ArchitectureBoston

Covering the Issues

Posted in Vol 13 No 2 by bsaab on May 10, 2010

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Periodical Roundup

Eco-Structure Magazine“Old is the New Green”… It’s about time. Green building and historic preservation are starting to talk. Hanley-Wood debuts its redesigned Eco-Structure, a quarterly focusing on environmental performance, with an issue on existing buildings, proclaiming on the cover, “The Past is Our Future” (January/February 2010). The new “Flashback” column — promising to visit structures to see how they’ve held up over time and explore lessons learned — is the strongest idea of the whole issue, though it needs greater analytical depth to be truly useful. Elsewhere, “The Height of Sustainability,” Sudip Bose’s cover story in Preservation (March/April 2010) on the comprehensive renovation of the Empire State Building, begins to provide that depth. This renovation is not about adding bamboo floors to the observation deck; this is about quantitative data on energy performance and economics. By reducing energy consumption by 38 percent, the developers predict they’ll save $4.4 million annually, and the project team hopes that it will serve as a demonstration project for other commercial real-estate renovations. In this, Preservation’s third “green” issue, Blair Kamin also takes readers beyond the obvious in “Friends or Foes,” as he explains and explores the tension between historic preservation and environmental conservation agendas. When environmen-talists propose adding heat-reflecting silver paint to the iconic black Sears Tower, admittedly things get tricky.

Time MagazineAnybody home?… Kanbashi, a newly constructed district in China’s Inner Mongolia, is designed to house one million people — and it’s empty. Michael Christopher Brown’s eerie photos prove it. Is this a sign of oversupply? Is China’s building boom really a building bubble? In “Ghost City,” Bill Powell poses these terrifying questions for Time (April 5, 2010). With residential and commercial real-estate investment approximately 22 percent of China’s overall growth and China’s GDP still rising significantly more than its European or American counterparts, Powell suggests that Chinese officials hope they can deflate the bubble without a pop. We do, too.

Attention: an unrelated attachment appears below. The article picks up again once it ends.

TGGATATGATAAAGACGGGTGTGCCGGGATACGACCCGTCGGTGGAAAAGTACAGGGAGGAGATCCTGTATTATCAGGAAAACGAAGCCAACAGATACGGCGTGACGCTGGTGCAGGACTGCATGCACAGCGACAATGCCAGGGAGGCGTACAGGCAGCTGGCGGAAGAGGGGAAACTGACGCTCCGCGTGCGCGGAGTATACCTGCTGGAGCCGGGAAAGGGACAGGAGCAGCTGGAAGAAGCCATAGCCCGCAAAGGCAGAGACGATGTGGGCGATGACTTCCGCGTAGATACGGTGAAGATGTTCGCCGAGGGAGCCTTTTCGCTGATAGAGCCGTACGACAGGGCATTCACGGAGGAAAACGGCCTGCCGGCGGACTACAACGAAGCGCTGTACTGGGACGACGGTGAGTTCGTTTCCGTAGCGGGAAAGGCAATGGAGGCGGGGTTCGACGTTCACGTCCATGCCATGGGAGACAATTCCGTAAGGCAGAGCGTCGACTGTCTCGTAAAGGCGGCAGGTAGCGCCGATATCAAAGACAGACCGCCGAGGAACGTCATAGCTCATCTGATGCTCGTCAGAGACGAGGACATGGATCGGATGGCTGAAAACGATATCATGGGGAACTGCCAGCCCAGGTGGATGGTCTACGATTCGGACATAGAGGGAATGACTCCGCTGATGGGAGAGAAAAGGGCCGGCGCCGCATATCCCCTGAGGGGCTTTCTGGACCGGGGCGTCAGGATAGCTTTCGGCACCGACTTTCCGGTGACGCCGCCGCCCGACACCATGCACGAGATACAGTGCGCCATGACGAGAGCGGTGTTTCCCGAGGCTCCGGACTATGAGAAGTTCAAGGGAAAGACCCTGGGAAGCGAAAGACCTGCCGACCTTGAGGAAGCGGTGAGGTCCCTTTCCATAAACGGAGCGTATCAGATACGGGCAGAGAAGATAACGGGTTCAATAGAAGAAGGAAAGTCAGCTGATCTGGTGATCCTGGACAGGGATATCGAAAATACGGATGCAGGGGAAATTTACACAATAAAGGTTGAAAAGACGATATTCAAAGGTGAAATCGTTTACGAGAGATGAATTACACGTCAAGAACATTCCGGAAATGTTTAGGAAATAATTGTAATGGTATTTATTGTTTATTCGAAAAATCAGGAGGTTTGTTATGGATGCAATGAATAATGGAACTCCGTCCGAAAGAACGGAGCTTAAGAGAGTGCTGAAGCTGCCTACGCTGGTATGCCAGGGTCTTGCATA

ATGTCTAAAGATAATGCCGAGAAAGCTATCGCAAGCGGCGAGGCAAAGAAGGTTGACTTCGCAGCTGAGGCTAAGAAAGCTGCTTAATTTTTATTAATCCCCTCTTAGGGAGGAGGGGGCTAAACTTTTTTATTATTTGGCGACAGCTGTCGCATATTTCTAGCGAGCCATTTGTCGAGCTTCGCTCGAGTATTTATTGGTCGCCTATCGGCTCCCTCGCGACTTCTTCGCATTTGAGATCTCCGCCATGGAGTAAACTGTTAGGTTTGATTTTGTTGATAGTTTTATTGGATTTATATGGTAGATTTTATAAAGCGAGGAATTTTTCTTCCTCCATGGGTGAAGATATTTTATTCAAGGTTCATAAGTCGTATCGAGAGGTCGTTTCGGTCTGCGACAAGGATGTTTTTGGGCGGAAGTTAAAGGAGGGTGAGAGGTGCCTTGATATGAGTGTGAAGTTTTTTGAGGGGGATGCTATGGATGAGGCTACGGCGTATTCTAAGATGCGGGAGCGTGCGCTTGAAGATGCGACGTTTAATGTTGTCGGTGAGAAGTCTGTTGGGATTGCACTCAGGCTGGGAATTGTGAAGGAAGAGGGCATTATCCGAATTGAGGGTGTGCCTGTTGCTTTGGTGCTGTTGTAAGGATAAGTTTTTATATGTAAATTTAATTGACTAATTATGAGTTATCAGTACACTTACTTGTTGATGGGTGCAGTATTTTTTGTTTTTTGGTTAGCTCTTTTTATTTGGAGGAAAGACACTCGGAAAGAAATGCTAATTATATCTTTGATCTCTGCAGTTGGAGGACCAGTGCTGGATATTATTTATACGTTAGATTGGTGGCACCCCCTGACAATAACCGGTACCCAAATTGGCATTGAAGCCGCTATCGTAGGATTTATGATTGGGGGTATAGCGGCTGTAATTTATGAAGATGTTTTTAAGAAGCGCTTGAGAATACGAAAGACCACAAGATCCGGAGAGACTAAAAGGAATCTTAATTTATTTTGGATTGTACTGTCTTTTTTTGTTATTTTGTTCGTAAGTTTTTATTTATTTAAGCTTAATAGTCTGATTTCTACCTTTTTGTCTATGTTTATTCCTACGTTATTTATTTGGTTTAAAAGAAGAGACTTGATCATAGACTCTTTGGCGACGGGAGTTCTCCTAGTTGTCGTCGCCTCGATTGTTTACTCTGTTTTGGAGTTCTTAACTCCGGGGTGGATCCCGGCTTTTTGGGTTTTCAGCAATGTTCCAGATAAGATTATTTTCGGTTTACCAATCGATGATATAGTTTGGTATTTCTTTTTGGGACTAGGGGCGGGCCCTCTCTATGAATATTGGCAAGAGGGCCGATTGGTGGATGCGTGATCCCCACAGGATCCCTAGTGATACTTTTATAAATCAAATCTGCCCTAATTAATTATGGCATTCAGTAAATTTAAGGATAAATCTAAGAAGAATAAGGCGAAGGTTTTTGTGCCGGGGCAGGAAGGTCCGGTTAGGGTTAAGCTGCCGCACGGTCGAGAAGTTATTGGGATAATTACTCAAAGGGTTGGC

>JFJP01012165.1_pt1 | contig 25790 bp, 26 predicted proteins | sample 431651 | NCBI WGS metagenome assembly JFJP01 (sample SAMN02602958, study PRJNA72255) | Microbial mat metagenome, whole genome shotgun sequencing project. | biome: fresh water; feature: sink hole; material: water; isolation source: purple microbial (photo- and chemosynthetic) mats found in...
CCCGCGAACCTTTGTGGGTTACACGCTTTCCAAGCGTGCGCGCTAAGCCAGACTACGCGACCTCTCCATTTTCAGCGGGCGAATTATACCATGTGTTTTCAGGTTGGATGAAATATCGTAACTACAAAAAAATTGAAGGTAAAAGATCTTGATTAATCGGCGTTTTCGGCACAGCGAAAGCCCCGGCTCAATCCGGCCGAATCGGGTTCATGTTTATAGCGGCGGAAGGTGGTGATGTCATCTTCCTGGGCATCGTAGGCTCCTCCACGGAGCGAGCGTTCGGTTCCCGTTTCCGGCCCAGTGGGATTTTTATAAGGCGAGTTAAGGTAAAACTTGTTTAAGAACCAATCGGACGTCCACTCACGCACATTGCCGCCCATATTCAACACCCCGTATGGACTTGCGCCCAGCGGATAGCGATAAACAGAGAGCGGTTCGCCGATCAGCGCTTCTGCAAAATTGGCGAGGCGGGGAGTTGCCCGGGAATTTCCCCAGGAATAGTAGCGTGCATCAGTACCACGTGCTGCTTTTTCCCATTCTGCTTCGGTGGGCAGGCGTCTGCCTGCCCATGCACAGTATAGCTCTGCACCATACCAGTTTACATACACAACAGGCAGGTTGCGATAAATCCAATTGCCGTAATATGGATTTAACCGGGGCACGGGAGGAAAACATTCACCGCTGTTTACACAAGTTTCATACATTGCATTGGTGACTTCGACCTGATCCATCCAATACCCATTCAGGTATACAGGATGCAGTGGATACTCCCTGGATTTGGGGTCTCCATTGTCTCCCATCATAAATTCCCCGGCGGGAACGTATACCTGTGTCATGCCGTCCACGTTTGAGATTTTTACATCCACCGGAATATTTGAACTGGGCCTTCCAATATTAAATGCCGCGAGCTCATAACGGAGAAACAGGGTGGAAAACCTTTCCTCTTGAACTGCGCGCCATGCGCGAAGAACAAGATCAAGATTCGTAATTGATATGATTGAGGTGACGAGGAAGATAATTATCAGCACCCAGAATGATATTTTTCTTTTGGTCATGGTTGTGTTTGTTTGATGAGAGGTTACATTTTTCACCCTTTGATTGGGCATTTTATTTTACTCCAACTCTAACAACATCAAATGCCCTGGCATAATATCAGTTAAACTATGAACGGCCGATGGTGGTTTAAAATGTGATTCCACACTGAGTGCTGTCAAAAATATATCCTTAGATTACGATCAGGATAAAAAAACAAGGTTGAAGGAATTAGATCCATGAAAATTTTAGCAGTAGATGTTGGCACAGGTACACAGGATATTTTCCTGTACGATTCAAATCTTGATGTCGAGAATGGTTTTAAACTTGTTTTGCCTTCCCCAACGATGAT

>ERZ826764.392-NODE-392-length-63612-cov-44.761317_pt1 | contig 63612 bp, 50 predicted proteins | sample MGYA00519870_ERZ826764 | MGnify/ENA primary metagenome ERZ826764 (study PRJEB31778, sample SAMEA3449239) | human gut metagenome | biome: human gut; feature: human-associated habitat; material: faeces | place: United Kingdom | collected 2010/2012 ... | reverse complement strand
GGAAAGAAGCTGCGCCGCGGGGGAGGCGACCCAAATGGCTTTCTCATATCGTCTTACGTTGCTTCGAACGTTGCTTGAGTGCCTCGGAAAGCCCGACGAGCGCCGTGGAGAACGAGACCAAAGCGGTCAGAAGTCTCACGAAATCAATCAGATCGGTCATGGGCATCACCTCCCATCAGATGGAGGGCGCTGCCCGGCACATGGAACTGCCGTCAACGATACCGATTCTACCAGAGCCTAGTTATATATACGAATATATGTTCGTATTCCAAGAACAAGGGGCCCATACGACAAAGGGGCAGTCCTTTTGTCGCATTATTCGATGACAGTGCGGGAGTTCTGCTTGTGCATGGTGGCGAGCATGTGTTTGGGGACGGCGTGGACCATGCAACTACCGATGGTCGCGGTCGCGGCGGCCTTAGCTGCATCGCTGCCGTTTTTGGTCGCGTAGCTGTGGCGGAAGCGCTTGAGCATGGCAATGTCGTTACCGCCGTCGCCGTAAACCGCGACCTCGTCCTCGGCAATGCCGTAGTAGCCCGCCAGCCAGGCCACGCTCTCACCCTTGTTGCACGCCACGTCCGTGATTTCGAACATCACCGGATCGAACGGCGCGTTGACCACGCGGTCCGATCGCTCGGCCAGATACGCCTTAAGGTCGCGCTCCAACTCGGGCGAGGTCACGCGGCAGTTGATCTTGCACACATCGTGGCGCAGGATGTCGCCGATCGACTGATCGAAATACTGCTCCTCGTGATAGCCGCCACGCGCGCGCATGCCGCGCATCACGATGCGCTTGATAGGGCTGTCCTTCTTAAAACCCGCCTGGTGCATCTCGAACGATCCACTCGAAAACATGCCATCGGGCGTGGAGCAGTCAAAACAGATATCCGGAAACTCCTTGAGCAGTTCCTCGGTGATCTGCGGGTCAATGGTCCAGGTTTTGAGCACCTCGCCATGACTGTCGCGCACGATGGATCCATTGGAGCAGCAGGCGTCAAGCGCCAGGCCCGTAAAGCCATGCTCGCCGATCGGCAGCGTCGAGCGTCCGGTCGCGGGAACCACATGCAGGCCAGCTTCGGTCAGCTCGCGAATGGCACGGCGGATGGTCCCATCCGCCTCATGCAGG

Urban magical thinking… Boston native Brendan Patrick Hughes offers a refreshing take on our favorite construction project in “Boston: The Big Dig’s Benefit” for Next American City (Issue 26). He suggests that the building boom of the last three decades has left us a changed city that is profoundly different, and presents a fascinating argument that the Big Dig should be understood in conjunction with the Boston Miracle — the community policing initiative that led to a 40 percent reduction in violent crime during the 1990s. It’s all about the idea of the city.

CNBC Business MagazineGreen design and green business… In the wake of Copenhagen and in response to the 10 percent of Obama’s stimulus package headed toward renewable energy, the business press is chattering. Buildings are known energy hogs, as the media like to point out. Published in London, CNBC Business (January/February 2010) offers a Euro-American view, discussing solar power, architecture, entrepreneurial pioneers, and promising “eco-business” concepts. Most intriguing is the air-conditioning system designed by London-based Artica that beats standard units by 90 percent. Better still, it requires no refrigerants, few moving parts, and it’s intended for existing construction. In Entrepreneur (April 2010), Julie Bennett asks “Are We Headed Toward a Green Bubble?” Reporting that the February 2010 stock index for American clean energy companies is up 25 percent over a year ago, she conveys cautious enthusiasm along with a primer for her non-MBA readers. U.S. News & World Report (April 2010) enters the fray with its own energy cover story. A mix of articles attempt a balanced analysis of current technology, policy, and practices, including innovative urban planning approaches from Denver, and recommended residential upgrades. Author Maura Judkis identifies the essential rub, however: even in this climate, an energy retrofit will likely not raise a home’s value. Finally, Harvard Business Review uses its latest “On Point” series (Spring 2010) to repackage articles around the theme of “Making Green Profitable.” Michael Porter, Paul Hawken, and HBS faculty present trends and ideas influencing business operations. Architects, pay attention.

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